Buffy shrugged, and with a slight shake of her head adjusted her grip on the stake. She wasn't sensing anything that gave her a clue, which was a little disconcerting. Maybe there was nothing to be alarmed about, but that was no reason to toss caution aside. Especially given the recent lull in evil doings in and around town.

Motioning Willow and Xander to advance from the right, Buffy crept forward. Instinctively stepping over the flat stone grave markers hidden in the grass, she silently steered a course around the larger upright headstones, guided by a persistent rustling sound. She moved in, drawn to a park bench bathed in the glow of a nearby streetlight, nervously aware that no inexplicable rush of warning raised the fine hairs on the back of her neck. When she found and confronted the culprit, she realized that nothing in her Slayer experience could have prepared her.

A few seconds later, Xander and Willow paused just beyond the circle of light cast by the street lamp.

"Buffy?" Willow asked tentatively. "What's in there?"

Buffy stared at the captive in the metal trash container. "Well, it's got fangs and it's wearing a black mask."

"What?" Xander gasped. "Some creep turned the Lone Ranger into a vamp?"

"I don't think so, but I'm open to a second opinion." Suppressing a grin, Buffy stepped aside as Xander and Willow cautiously came forward.

"Hey!" Willow jumped when the trapped creature snarled.

"Oh, look. It's a warm fuzzy varmint vamp." Xander snarled back at the frightened raccoon.


Daniel Coltrane parked by a battery-powered camp light sitting on a sawhorse, doused the headlights, and turned off the engine. The motor in his old Dodge Colt hatchback sputtered, clunked, then rumbled before falling silent. Grabbing a flashlight and reference book off the passenger seat, he opened the door to slide out.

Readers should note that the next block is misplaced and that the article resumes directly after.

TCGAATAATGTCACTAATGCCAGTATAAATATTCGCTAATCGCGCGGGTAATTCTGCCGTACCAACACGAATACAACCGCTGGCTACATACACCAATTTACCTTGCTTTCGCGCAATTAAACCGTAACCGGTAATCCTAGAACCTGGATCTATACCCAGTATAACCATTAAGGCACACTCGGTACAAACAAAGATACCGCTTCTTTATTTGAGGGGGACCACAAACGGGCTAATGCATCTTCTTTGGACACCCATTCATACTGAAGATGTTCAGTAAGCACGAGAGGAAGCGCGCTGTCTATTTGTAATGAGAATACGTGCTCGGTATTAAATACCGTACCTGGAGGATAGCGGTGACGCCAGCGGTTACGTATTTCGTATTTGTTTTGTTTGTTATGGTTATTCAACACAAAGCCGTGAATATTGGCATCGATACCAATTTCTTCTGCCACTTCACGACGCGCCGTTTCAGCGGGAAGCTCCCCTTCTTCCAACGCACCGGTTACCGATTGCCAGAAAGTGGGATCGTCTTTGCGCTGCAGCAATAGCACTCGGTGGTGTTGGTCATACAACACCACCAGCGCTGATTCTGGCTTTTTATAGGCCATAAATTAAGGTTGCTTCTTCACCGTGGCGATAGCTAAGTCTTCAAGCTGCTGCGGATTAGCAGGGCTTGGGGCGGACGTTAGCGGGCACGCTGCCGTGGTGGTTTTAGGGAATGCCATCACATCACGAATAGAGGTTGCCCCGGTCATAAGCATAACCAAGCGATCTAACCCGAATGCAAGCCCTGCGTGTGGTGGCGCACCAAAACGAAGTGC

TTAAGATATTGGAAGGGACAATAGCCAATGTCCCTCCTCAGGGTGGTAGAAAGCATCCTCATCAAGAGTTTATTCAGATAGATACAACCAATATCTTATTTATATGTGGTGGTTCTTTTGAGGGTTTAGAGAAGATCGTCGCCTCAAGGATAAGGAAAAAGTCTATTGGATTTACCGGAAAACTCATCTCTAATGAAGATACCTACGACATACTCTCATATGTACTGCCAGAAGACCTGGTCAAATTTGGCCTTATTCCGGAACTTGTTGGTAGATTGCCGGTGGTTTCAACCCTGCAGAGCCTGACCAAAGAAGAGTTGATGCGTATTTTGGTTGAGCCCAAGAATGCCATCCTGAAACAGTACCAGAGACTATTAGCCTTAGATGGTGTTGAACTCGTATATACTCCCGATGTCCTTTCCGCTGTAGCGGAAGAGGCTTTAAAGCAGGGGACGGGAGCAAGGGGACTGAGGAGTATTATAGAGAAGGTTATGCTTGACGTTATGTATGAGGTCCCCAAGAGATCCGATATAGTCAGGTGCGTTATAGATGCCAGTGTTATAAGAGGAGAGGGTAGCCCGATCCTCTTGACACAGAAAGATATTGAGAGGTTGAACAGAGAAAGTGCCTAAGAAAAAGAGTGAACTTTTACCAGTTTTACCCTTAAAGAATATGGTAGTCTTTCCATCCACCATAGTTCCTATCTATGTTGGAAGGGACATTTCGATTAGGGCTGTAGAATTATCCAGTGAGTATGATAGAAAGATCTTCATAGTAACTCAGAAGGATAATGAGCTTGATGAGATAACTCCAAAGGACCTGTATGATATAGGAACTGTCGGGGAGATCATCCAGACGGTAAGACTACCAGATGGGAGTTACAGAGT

"Who's there!"

Through the windshield, Dan saw Lucille Frank at the top of the path leading to the dig site. Shielding her eyes with one hand, she held a camp lantern high with the other. "It's just me, Lucy! Dan Coltrane!"

"Kind of late to be dropping by, isn't it, Dan? Don't you have school tomorrow?"

"Yeah, but I'm the teacher!" Dan stepped out and slammed the car door. Bits of rust and flakes of red paint dislodged from the door panel and floated to the ground. "No one's gonna complain if I fall asleep in class. It'll just reinforce the teenage perception that history really is boring."

Lucy's laugh rippled through the stillness. "Well, can't say I'll mind the company. Get your butt on over here. I'll start another pot of coffee."

"Be right there!" As Lucy left for the large tent that served as dig headquarters, Dan reached through the back window of the Colt for his jacket. He had been warm in the heated car, but needed protection against the midnight chill at the archaeological site, especially since he intended to do a bit of digging on his own. If his theory proved correct, he had no intention of letting Lucy's boss, the pompous and much-published university professor Dr. Garret Baine, identify or remove it.

Tucking the book under his arm, Dan snapped on the flashlight to guide him up the path, around equipment, and along the edge of a deep gully. Baine wasn't the only one who'd fly into a rage if he slipped and fell into the dig area, crushing a rusted metal shield or splintering a brittle bone. Lucy would send him packing with no arguments and no hope of return.

The existence of the buried Spanish expedition on the outskirts of Sunnydale had remained the earth's secret for almost five hundred years. A recent extended period of heavy rain had eroded the gorge through a level stretch of terrain at the base of Coyote Rock Hill. Hikers had discovered the protruding tip of a sword scabbard at the bottom of the wash. They had reported the find when they realized the scabbard was belted around a human skeleton. Dr. Baine had immediately been appointed to supervise the excavation.